Wooffitt, R. Conversation analysis and discourse analysis: a comparative and critical introduction. London: Sage Publications, 2005. , 234 pp. ISBN 0 7619 7426 1 $31.95
On the face of things, the title of this book is somewhat redundant, since conversation is discourse, so it is interesting to learn that the two concepts were developed independently and that discourse analysis (DA) makes little reference to conversation analysis (CA). Specifically, CA arose out of the work of Harvey Sacks in his analysis of recorded telephone calls to the Los Angeles Suicide Prevention Center in the 1970s. (Interestingly, in this age of performance measures for scholarly activity, Sacks's work was recorded mainly in his lecture notes, which were not published until 1992, seventeen years after his death.) In CA the 'talk' is seen as social action - a means whereby people get things done. DA, on the other hand, emerged out of the sociology of scientific knowledge and work by Gilbert and Mulkay in the 1980s.
Gilbert and Mulkay's contribution was to recognize the differences in accounts of the same phenomenon or situation from different actors in that situation, whatever their position. This insight arose out of their study of a scientific dispute over chemiosmosis, the means whereby energy is transferred in cells. Of itself, this is no great insight, it is simply an observation of the variability of accounts that occur in the everyday world. However, Gilbert and Mulkay went further, by rejecting the then received wisdom of sociological method, which, so they claimed, ignored that variability in the search for similarities.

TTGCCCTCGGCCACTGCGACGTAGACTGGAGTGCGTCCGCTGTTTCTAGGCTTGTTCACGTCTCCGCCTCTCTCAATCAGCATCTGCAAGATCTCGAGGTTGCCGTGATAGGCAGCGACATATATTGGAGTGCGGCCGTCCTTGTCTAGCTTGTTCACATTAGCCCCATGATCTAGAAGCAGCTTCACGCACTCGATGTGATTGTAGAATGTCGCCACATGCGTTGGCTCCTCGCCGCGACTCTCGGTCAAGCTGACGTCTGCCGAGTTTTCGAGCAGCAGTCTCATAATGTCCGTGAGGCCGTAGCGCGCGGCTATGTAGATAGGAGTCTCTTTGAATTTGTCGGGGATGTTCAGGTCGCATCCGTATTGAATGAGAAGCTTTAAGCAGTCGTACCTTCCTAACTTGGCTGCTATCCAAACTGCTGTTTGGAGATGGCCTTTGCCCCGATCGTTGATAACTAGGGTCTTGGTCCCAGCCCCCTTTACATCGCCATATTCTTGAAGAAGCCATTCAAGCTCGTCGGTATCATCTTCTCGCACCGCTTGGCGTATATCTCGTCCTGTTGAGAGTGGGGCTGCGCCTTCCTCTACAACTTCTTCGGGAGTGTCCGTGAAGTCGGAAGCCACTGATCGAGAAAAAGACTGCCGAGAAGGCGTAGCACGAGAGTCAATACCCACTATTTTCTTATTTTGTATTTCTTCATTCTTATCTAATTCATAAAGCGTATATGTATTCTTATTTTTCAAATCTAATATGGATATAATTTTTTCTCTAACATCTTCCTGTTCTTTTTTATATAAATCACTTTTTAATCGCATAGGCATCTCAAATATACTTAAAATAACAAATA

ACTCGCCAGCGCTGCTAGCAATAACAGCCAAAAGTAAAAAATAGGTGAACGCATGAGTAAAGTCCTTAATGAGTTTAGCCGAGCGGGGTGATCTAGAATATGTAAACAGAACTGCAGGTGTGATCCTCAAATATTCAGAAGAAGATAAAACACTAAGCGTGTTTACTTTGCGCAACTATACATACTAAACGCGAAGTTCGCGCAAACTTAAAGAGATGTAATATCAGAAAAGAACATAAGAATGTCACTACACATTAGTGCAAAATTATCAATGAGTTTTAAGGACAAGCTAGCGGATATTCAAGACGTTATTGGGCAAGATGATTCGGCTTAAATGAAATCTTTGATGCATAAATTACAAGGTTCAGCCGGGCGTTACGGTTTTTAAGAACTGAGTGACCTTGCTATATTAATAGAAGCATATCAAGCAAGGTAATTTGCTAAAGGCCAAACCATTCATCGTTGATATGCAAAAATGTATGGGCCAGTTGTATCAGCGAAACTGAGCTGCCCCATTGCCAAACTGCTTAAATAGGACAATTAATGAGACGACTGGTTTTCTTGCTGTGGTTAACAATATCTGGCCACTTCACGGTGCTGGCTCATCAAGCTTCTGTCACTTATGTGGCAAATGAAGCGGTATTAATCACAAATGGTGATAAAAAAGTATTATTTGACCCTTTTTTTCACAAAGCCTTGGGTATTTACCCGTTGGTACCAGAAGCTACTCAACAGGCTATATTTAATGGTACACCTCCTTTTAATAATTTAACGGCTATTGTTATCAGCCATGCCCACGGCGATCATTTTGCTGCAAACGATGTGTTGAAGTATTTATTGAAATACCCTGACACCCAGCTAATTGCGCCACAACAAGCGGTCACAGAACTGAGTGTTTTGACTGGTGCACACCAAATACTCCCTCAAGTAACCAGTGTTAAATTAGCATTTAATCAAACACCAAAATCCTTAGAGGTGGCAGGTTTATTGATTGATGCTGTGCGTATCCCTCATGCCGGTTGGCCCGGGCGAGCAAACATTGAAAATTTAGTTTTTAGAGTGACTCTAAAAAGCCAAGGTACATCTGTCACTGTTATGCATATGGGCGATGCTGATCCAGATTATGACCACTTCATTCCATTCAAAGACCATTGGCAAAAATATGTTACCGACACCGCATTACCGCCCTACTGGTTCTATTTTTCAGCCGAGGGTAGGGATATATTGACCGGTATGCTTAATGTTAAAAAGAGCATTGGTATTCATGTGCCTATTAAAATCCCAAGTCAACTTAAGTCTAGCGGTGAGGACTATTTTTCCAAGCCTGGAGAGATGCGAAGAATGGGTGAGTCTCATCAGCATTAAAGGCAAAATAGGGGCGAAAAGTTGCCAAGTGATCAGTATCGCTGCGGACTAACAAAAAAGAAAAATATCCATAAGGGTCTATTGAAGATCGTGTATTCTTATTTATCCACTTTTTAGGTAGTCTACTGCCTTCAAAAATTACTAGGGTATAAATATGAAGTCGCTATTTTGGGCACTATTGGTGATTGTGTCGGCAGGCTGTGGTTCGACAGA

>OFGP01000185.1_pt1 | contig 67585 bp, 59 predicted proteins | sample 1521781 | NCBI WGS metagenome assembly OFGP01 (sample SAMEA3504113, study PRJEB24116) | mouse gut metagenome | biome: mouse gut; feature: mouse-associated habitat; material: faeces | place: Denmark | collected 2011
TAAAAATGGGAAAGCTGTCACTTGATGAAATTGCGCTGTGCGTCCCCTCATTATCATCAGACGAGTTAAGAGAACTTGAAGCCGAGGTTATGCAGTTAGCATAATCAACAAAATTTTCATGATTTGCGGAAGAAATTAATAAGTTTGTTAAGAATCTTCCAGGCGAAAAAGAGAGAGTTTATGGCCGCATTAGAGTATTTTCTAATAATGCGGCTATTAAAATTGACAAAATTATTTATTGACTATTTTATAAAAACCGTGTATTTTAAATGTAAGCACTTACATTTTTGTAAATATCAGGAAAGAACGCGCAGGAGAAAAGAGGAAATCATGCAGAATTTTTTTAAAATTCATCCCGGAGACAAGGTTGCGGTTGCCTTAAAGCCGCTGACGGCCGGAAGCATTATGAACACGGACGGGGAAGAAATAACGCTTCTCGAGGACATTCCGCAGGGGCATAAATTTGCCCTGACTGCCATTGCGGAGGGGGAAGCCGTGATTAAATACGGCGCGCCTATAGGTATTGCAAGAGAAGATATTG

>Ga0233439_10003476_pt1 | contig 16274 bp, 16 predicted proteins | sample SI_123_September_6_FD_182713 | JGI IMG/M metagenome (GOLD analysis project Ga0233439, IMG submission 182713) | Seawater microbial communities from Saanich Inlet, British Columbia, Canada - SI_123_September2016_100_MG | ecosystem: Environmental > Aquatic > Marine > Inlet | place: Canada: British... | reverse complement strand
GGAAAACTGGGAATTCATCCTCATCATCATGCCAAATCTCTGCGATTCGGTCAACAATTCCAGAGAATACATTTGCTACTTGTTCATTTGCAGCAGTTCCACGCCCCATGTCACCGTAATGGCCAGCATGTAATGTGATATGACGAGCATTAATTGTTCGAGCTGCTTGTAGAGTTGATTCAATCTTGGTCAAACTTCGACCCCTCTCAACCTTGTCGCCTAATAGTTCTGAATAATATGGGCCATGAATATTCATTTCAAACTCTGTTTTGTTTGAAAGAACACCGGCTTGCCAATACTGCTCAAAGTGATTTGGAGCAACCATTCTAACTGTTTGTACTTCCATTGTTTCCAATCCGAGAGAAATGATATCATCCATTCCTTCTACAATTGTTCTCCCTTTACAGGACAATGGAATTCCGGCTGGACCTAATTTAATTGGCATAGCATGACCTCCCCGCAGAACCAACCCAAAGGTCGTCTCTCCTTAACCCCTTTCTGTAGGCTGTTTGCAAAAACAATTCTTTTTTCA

However, as the author of this text points out, DA as evolved by Gilbert and Mulkay is only one variant; there are at least two others. One originates in the work of Foucault, the other in sociolinguistics. The consequence of all this for the information researcher in search of method, is that great care must be taken in defining what kind of conversation or discourse analysis one is attempting.
Wooffitt is good on these relationships in the first two chapters, which are scene-setting in character; the first explores the origins, while the second outlines two key investigations - one CA, the other DA, that illustrates the differences effectively. Chapters 3 and 4 are about method, chapter 3 outlining the two methods and chapter 4 dealing with similarities and differences. The remainder of the book deals with CA and DA as separate processes, with a final chapter on CA as a tool for the analysis of power and social control.
The newcomer to CA and DA will find this an extremely useful work: the information research may find in CA a reason to examine more closely interview evidence that appears to be about seeking information but which may turn out to be about quite other things. Similarly, an approach from the DA perspective, and a focus on the differences in accounts of problems that drive information behaviour may reveal more about the complexities of those problems than other approaches.
Professor T.D. Wilson